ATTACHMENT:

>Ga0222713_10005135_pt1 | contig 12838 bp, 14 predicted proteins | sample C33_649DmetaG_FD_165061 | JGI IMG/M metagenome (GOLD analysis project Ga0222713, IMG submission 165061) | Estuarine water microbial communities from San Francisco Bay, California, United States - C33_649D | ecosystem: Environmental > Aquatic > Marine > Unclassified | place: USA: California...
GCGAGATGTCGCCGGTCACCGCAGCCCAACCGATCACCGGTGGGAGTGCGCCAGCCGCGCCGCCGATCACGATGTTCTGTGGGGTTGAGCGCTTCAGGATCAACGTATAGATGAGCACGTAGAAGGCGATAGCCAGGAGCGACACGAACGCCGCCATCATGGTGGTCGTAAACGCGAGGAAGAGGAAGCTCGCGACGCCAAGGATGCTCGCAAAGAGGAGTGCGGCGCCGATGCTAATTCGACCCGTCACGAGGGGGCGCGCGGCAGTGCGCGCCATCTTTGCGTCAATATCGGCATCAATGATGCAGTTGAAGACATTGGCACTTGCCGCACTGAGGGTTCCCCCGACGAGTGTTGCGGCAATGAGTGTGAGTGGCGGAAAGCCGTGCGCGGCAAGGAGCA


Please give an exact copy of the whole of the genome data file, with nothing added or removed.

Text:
>Ga0222713_10005135_pt1 | contig 12838 bp, 14 predicted proteins | sample C33_649DmetaG_FD_165061 | JGI IMG/M metagenome (GOLD analysis project Ga0222713, IMG submission 165061) | Estuarine water microbial communities from San Francisco Bay, California, United States - C33_649D | ecosystem: Environmental > Aquatic > Marine > Unclassified | place: USA: California...
GCGAGATGTCGCCGGTCACCGCAGCCCAACCGATCACCGGTGGGAGTGCGCCAGCCGCGCCGCCGATCACGATGTTCTGTGGGGTTGAGCGCTTCAGGATCAACGTATAGATGAGCACGTAGAAGGCGATAGCCAGGAGCGACACGAACGCCGCCATCATGGTGGTCGTAAACGCGAGGAAGAGGAAGCTCGCGACGCCAAGGATGCTCGCAAAGAGGAGTGCGGCGCCGATGCTAATTCGACCCGTCACGAGGGGGCGCGCGGCAGTGCGCGCCATCTTTGCGTCAATATCGGCATCAATGATGCAGTTGAAGACATTGGCACTTGCCGCACTGAGGGTTCCCCCGACGAGTGTTGCGGCAATGAGTGTGAGTGGCGGAAAGCCGTGCGCGGCAAGGAGCA